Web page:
Advantech EKI Hard-coded SSH Keys Vulnerability
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Independent researcher Neil Smith has identified a hard-coded SSH key vulnerability in Advantech’s EKI-122X series products. Advantech has produced new firmware to mitigate this vulnerability.
This vulnerability could be exploited remotely.
Advantech reports that the vulnerability affects the following products:
- EKI-136* product line prior to firmware version 1.27,
- EKI-132* product line prior to firmware version 1.98, and
- EKI-122*-BE product line prior to firmware version 1.65.
An attacker who exploits this vulnerability may be able to intercept communications to and from this device.
Impact to individual organizations depends on many factors that are unique to each organization. NCCIC/ICS-CERT recommends that organizations evaluate the impact of this vulnerability based on their operational environment, architecture, and product implementation.
Advantech is based in Taiwan and has distribution offices in 21 countries worldwide.
The EKI-1200 series Modbus gateways are bidirectional gateways for integrating Modbus/RTU and Modbus/ASCII serial devices to TCP/IP networked-based devices. These products are deployed in industrial automation globally.
The firmware contains hard-coded SSH keys that cannot be changed by the user.
This vulnerability could be exploited remotely.
EXISTENCE OF EXPLOIT
No known public exploits specifically target this vulnerability.
An attacker with a low skill would be able to exploit this vulnerability.
Advantech released new firmware in October 2015 to mitigate this vulnerability. For the EKI‑122*-BE (v1.65) and EKI-136* (v1.27) product lines, HTTPS and SSH is disabled. For the EKI‑132* (v1.98) product line, additional configurations were added to allow customization for the HTTPS and SSH keys. Users may download the latest firmware from the following locations on Advantech’s web site:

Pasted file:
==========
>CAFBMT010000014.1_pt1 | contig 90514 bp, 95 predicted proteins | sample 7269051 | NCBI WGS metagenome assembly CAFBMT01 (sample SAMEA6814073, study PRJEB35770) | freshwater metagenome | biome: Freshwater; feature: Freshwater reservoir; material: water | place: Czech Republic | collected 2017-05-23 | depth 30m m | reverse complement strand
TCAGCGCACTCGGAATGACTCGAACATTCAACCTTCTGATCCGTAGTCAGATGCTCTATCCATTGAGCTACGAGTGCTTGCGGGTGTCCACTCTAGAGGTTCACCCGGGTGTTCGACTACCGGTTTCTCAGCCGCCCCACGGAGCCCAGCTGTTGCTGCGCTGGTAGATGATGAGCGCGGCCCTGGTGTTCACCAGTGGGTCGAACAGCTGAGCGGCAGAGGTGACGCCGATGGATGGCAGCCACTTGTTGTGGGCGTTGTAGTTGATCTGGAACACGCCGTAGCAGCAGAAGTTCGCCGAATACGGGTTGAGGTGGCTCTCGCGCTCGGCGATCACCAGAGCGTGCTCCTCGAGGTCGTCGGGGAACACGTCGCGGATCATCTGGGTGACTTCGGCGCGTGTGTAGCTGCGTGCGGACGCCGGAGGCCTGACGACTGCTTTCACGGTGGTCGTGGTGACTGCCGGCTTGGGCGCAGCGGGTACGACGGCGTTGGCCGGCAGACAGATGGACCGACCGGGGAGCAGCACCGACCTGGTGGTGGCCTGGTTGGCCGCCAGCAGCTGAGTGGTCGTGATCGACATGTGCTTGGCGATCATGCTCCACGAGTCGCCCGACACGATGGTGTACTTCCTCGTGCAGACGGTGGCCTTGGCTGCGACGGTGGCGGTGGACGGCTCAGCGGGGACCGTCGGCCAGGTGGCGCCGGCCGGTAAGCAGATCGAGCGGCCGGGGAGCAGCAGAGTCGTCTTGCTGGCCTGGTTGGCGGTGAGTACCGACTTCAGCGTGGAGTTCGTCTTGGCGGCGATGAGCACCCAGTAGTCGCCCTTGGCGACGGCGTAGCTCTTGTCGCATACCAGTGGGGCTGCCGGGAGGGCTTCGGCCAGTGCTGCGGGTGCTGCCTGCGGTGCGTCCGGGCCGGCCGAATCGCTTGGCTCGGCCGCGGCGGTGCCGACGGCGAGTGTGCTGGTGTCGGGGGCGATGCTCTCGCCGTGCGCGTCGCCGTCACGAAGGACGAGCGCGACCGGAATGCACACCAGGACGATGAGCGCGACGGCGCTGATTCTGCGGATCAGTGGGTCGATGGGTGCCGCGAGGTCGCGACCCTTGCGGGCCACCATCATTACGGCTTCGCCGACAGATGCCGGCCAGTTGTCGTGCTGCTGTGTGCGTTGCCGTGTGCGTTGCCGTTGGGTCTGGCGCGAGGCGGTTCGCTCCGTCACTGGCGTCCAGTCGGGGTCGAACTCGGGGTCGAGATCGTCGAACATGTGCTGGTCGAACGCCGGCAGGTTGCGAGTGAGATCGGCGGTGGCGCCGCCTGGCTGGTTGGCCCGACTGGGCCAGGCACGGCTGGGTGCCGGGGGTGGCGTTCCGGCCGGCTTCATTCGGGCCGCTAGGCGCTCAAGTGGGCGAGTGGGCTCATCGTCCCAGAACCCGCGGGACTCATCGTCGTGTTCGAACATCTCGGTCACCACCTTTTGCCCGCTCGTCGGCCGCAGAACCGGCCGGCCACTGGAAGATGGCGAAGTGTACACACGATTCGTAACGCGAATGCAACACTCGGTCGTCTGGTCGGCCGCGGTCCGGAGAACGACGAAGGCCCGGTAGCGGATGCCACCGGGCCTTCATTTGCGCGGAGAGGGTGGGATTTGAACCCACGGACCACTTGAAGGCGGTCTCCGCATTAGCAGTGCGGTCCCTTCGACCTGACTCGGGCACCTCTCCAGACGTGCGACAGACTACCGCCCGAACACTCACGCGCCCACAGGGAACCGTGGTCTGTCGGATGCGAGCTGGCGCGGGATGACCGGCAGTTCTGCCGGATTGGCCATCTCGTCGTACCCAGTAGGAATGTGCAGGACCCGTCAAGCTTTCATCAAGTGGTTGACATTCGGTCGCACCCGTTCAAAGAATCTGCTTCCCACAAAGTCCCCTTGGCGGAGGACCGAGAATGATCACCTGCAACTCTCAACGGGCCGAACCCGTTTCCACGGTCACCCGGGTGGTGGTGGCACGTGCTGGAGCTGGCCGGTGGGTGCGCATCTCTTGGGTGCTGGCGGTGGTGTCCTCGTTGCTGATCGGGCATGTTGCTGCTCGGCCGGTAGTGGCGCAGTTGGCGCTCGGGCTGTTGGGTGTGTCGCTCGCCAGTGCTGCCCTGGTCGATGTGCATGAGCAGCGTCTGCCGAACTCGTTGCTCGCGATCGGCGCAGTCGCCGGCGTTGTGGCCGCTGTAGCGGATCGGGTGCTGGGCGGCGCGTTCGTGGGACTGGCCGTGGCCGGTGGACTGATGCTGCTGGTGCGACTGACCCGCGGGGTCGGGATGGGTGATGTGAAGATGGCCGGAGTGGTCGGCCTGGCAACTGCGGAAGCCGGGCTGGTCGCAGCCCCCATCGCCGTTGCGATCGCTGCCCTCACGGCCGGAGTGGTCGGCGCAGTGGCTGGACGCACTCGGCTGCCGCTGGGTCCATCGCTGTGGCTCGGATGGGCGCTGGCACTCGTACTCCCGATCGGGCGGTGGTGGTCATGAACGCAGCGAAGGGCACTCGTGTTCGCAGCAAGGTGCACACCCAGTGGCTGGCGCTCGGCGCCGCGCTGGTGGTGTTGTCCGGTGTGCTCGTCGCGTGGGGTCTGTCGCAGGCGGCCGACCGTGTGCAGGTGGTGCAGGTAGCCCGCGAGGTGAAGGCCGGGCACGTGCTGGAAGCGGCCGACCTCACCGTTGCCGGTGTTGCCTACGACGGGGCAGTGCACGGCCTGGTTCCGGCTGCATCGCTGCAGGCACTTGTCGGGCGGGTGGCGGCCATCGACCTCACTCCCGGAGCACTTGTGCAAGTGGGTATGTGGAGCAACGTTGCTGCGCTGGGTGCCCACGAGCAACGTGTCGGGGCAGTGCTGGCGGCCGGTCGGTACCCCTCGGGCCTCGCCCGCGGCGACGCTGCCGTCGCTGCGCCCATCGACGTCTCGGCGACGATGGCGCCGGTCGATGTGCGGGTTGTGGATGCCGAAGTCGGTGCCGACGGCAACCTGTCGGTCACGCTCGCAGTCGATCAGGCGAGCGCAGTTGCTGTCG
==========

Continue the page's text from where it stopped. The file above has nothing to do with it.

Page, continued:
EKI-136* product line:
EKI-132* product line:
EKI-122* product line:
ICS-CERT recommends that users take defensive measures to minimize the risk of exploitation of these vulnerabilities. Specifically, users should:
- Minimize network exposure for all control system devices and/or systems, and ensure that they are not accessible from the Internet.
- Locate control system networks and remote devices behind firewalls, and isolate them from the business network.
- When remote access is required, use secure methods, such as Virtual Private Networks (VPNs), recognizing that VPNs may have vulnerabilities and should be updated to the most current version available. Also recognize that VPN is only as secure as the connected devices.
ICS-CERT reminds organizations to perform proper impact analysis and risk assessment prior to deploying defensive measures.
ICS-CERT also provides a section for control systems security recommended practices on the ICS-CERT web page at http://ics-cert.us-cert.gov/content/recommended-practices. Several recommended practices are available for reading and download, including Improving Industrial Control Systems Cybersecurity with Defense-in-Depth Strategies.
Additional mitigation guidance and recommended practices are publicly available in the ICS‑CERT Technical Information Paper, ICS-TIP-12-146-01B—Targeted Cyber Intrusion Detection and Mitigation Strategies, that is available for download from the ICS-CERT web site (www.ics-cert.org).
Organizations observing any suspected malicious activity should follow their established internal procedures and report their findings to ICS-CERT for tracking and correlation against other incidents.
- a. CWE-798: Use of Hard-coded Credentials, http://cwe.mitre.org/data/definitions/798.html, web site last accessed November 5, 2015
- b. NVD, http://web.nvd.nist.gov/view/vuln/detail?vulnId=CVE-2015-6476, NIST uses this advisory to create the CVE web site report. This web site will be active sometime after publication of this advisory.
- c. CVSS Calculator, https://www.first.org/cvss/calculator/3.0#CVSS:3.0/AV:N/AC:L/PR:N/UI:N/S..., web site last accessed November 5, 2015
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